One of seven caves along the San Diego coast. Explore the caverns and tide pools (best to go at low tide for prime and safe exploring). You’ll likely stumble upon all kinds of birds and creatures like Horn shark egg cases, lobster, California Sea Hare, Abalone shells, Turban snails and much more.
Site of the annual San Diego County Fair in June and July, as well as the Del Mar Racetrack built by the Thoroughbred Club in 1937 by founding members Bing Crosby and Pat O’Brien with Paramount Studios as corporate sponsor. Plus Del Mar Arena, a 3,500-seat arena used for sporting events, concerts and other special events.
The Old Point Loma Lighthouse is the highest point of the Cabrillo National Monument park and has been a San Diego icon since 1855 when it was built by the United States government after California’s admission as a state. It is no longer operational and currently functions as a museum.
Torrey Pines State Natural Reserve is one of the wildest stretches of land on the Southern California coast. Featuring 1,500 acres of preserved land including the maritime chaparral, the rare Torrey pine, miles of unspoiled beaches, and a lagoon vital to migrating seabirds. Experience California in its purest most natural state.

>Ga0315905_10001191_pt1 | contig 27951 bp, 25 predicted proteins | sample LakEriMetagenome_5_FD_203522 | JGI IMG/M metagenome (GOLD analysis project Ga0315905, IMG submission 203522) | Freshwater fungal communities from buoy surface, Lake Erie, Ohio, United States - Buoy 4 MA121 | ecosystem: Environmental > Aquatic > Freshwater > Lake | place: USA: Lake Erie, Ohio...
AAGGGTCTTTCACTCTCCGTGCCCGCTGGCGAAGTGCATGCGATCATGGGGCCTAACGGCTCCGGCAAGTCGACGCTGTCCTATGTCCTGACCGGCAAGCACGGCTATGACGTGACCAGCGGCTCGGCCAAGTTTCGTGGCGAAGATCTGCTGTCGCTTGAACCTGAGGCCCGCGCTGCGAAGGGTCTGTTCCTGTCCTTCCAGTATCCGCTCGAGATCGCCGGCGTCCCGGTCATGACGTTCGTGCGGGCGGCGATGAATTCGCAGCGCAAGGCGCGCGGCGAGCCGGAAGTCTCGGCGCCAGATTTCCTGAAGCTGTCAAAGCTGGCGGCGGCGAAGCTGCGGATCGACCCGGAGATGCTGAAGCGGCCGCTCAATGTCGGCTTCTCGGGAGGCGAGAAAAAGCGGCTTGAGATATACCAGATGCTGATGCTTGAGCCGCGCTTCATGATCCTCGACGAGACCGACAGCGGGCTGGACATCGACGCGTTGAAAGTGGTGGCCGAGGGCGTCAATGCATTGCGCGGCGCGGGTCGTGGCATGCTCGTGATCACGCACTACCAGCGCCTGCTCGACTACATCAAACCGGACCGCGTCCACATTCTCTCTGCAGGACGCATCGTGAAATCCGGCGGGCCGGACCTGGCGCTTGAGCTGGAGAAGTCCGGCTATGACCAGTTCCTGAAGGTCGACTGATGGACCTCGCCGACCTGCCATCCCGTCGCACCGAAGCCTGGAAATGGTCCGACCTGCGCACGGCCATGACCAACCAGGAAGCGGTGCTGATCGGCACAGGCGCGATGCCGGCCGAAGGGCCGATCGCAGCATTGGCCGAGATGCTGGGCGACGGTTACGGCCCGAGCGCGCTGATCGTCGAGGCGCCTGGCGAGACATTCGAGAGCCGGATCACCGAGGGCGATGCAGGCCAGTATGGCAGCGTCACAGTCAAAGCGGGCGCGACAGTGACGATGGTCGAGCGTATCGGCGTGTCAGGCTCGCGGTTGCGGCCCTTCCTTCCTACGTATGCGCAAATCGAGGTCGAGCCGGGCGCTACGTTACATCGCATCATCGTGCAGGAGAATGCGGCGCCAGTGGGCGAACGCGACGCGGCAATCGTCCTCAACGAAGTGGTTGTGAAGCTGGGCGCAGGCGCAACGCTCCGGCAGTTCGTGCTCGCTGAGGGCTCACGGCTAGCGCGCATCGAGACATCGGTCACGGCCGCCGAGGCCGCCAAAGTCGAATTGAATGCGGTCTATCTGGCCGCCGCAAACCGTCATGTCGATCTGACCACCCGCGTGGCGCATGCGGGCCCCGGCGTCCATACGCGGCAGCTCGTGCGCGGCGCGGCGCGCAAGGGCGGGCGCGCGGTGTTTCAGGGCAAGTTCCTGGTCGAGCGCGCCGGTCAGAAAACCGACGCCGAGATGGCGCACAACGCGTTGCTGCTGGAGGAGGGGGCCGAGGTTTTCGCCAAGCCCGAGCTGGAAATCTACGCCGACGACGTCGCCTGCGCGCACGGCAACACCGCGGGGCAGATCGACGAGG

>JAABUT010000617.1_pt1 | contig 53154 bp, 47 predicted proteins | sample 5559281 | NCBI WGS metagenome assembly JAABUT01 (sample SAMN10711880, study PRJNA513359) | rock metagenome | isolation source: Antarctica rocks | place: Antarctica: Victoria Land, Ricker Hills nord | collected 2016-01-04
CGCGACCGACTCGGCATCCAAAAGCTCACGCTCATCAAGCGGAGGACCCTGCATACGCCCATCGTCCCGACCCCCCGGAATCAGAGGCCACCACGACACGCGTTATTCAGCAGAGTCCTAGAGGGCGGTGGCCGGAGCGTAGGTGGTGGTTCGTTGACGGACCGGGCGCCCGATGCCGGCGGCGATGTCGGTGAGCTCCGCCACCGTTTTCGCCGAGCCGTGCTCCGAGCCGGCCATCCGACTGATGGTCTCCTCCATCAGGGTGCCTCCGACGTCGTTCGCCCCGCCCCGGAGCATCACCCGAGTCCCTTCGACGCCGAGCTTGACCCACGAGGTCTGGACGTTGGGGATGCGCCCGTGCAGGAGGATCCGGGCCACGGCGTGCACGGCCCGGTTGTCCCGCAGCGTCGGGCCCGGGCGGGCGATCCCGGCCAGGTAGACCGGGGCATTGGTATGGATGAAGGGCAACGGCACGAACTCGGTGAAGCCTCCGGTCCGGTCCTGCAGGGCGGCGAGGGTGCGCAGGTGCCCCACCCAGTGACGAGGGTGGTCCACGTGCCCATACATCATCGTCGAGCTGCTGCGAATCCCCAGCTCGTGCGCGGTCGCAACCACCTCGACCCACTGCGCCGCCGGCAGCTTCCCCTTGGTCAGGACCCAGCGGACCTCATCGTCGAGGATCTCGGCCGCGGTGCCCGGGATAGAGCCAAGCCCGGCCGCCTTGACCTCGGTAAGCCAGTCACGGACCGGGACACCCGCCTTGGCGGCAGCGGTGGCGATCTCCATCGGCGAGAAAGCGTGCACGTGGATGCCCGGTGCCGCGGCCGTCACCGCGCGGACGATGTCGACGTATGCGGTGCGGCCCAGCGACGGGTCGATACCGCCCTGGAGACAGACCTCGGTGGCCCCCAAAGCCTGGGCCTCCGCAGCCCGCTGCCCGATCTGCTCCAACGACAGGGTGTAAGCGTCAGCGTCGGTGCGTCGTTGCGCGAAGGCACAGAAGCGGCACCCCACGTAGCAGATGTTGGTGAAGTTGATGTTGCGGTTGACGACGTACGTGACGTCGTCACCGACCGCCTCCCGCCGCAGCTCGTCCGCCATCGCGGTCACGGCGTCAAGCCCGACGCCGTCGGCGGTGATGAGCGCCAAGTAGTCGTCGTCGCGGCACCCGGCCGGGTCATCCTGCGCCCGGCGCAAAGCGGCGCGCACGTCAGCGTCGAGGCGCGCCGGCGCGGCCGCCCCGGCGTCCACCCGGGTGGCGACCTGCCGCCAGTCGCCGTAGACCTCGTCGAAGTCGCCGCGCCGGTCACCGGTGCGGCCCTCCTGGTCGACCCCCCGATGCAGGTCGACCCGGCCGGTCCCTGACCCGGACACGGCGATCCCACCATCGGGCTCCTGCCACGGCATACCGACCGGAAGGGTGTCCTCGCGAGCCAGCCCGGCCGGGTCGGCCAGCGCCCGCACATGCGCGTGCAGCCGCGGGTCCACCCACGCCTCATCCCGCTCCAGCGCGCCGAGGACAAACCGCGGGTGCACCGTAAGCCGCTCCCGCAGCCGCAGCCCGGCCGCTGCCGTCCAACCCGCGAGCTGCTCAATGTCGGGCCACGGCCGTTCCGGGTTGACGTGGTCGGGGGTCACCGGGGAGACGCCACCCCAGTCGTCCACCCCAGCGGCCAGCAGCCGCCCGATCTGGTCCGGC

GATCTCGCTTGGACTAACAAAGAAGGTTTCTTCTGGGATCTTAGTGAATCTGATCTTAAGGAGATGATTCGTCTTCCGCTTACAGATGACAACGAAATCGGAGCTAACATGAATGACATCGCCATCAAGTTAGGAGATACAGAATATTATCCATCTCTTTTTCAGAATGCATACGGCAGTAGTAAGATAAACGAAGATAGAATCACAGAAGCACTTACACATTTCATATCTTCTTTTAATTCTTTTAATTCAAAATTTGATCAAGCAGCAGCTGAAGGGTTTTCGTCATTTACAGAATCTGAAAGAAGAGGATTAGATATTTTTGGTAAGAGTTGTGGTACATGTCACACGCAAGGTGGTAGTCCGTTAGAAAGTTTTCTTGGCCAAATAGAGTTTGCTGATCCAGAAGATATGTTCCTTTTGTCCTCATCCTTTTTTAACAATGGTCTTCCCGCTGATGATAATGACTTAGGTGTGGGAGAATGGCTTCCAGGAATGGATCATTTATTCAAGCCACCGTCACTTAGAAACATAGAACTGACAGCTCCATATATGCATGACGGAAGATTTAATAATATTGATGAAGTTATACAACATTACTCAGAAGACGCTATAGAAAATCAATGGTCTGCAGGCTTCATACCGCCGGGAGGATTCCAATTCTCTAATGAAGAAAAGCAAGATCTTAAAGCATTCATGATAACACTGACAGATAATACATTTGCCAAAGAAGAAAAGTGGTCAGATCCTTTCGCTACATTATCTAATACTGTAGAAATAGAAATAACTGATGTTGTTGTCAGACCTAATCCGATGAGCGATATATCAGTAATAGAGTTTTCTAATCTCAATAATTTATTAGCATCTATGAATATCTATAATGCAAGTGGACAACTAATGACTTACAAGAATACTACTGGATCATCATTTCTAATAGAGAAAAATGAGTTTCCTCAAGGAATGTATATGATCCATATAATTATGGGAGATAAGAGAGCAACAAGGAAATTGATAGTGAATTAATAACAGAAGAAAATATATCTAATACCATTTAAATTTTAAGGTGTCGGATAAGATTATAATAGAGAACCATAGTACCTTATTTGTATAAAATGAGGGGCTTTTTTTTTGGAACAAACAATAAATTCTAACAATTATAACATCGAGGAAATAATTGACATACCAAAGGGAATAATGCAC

This park offers amazing views of Mission Bay, the Pacific Ocean and the city below. The 79-acre park is perched high atop Lamont Street at Soledad Road and is named after noted local horticulturalist and “Mother of Balboa Park,” Kate Sessions.
The park is divided into two section: a low sloping area ideal for picnicking and activities. The north side features wild habitat with coastal sage scrub and numerous hiking trails for nature loves.
Surfer statue in Cardiff-by-the-sea. Kook is a slang term for a wannabe surfer and though the statue was intended as a tribute to local surf culture, its form has been deemed incorrect by professional surfers. The statue was originally intended to be riding a massive wave, but plans fell through when the Cardiff Botanical Society ran out of funding. So today it stands as is.
This hidden pedestrian suspension bridge stretches 375 feet long, and offers beautiful views of the Sessions Canyon 70 feet below. The bridge was built in 1912, and engineered by Edwin Capps as a footbridge for access to the new trolley lines built on Fourth and Fifth avenue. It now serves as a secret, serene spot loved by both locals and visitors.